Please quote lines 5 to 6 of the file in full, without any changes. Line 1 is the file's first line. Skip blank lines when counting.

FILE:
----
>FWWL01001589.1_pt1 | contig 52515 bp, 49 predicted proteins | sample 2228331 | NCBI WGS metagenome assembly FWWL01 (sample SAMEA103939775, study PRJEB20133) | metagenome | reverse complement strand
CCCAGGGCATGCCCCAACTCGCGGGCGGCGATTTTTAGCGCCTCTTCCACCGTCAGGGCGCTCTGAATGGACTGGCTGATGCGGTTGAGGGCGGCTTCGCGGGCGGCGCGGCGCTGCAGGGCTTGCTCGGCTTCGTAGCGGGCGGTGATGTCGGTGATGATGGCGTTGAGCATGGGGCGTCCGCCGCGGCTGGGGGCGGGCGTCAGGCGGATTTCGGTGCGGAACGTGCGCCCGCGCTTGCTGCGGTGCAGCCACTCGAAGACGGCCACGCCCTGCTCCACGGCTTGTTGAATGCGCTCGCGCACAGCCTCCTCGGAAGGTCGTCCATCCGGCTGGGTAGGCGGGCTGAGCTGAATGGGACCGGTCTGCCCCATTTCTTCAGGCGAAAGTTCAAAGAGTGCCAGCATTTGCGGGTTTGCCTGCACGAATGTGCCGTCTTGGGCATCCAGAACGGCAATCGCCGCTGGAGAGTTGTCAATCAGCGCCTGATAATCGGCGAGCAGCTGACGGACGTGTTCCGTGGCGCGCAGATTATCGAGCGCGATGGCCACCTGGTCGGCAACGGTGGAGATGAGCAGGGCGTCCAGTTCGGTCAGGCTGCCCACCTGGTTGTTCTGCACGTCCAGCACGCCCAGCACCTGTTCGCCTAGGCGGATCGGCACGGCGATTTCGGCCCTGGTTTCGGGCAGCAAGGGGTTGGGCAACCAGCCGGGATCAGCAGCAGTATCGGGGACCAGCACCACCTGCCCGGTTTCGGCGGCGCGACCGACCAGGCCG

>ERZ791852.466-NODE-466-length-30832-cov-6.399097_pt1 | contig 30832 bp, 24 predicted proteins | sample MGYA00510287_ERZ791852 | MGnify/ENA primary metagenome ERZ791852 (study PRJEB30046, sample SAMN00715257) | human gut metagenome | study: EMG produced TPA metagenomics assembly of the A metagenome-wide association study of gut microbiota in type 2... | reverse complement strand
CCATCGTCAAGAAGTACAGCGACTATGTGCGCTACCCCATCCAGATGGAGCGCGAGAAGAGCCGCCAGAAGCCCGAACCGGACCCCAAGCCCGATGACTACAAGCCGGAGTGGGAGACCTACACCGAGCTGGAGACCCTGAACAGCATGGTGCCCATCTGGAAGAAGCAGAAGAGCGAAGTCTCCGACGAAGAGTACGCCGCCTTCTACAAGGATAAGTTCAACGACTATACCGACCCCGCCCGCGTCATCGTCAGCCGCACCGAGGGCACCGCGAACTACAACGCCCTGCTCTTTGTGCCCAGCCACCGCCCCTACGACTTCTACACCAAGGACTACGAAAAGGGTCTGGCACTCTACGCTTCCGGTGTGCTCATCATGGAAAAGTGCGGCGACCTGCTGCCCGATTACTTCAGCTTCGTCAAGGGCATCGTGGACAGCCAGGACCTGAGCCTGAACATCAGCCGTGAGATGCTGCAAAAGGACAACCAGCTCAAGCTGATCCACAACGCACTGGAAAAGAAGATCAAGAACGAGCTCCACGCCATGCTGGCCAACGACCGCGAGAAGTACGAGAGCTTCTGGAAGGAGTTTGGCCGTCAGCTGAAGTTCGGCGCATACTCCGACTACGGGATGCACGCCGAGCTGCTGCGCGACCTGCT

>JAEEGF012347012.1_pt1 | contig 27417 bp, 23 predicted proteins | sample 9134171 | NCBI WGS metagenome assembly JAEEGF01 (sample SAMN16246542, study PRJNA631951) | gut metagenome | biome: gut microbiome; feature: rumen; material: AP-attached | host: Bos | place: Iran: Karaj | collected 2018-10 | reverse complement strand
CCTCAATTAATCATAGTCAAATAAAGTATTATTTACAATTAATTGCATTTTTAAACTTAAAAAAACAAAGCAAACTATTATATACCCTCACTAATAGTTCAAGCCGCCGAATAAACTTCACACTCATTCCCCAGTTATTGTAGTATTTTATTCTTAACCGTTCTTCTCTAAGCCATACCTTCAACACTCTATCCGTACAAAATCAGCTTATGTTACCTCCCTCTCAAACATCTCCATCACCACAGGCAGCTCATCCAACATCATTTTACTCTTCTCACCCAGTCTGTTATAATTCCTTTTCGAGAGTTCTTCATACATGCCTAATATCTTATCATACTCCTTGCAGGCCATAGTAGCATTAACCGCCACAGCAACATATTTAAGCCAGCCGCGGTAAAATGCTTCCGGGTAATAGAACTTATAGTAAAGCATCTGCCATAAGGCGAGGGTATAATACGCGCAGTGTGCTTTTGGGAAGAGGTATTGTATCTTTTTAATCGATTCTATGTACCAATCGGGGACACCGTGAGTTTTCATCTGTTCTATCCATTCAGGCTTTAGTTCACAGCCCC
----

>JAEEGF012347012.1_pt1 | contig 27417 bp, 23 predicted proteins | sample 9134171 | NCBI WGS metagenome assembly JAEEGF01 (sample SAMN16246542, study PRJNA631951) | gut metagenome | biome: gut microbiome; feature: rumen; material: AP-attached | host: Bos | place: Iran: Karaj | collected 2018-10 | reverse complement strand
CCTCAATTAATCATAGTCAAATAAAGTATTATTTACAATTAATTGCATTTTTAAACTTAAAAAAACAAAGCAAACTATTATATACCCTCACTAATAGTTCAAGCCGCCGAATAAACTTCACACTCATTCCCCAGTTATTGTAGTATTTTATTCTTAACCGTTCTTCTCTAAGCCATACCTTCAACACTCTATCCGTACAAAATCAGCTTATGTTACCTCCCTCTCAAACATCTCCATCACCACAGGCAGCTCATCCAACATCATTTTACTCTTCTCACCCAGTCTGTTATAATTCCTTTTCGAGAGTTCTTCATACATGCCTAATATCTTATCATACTCCTTGCAGGCCATAGTAGCATTAACCGCCACAGCAACATATTTAAGCCAGCCGCGGTAAAATGCTTCCGGGTAATAGAACTTATAGTAAAGCATCTGCCATAAGGCGAGGGTATAATACGCGCAGTGTGCTTTTGGGAAGAGGTATTGTATCTTTTTAATCGATTCTATGTACCAATCGGGGACACCGTGAGTTTTCATCTGTTCTATCCATTCAGGCTTTAGTTCACAGCCCC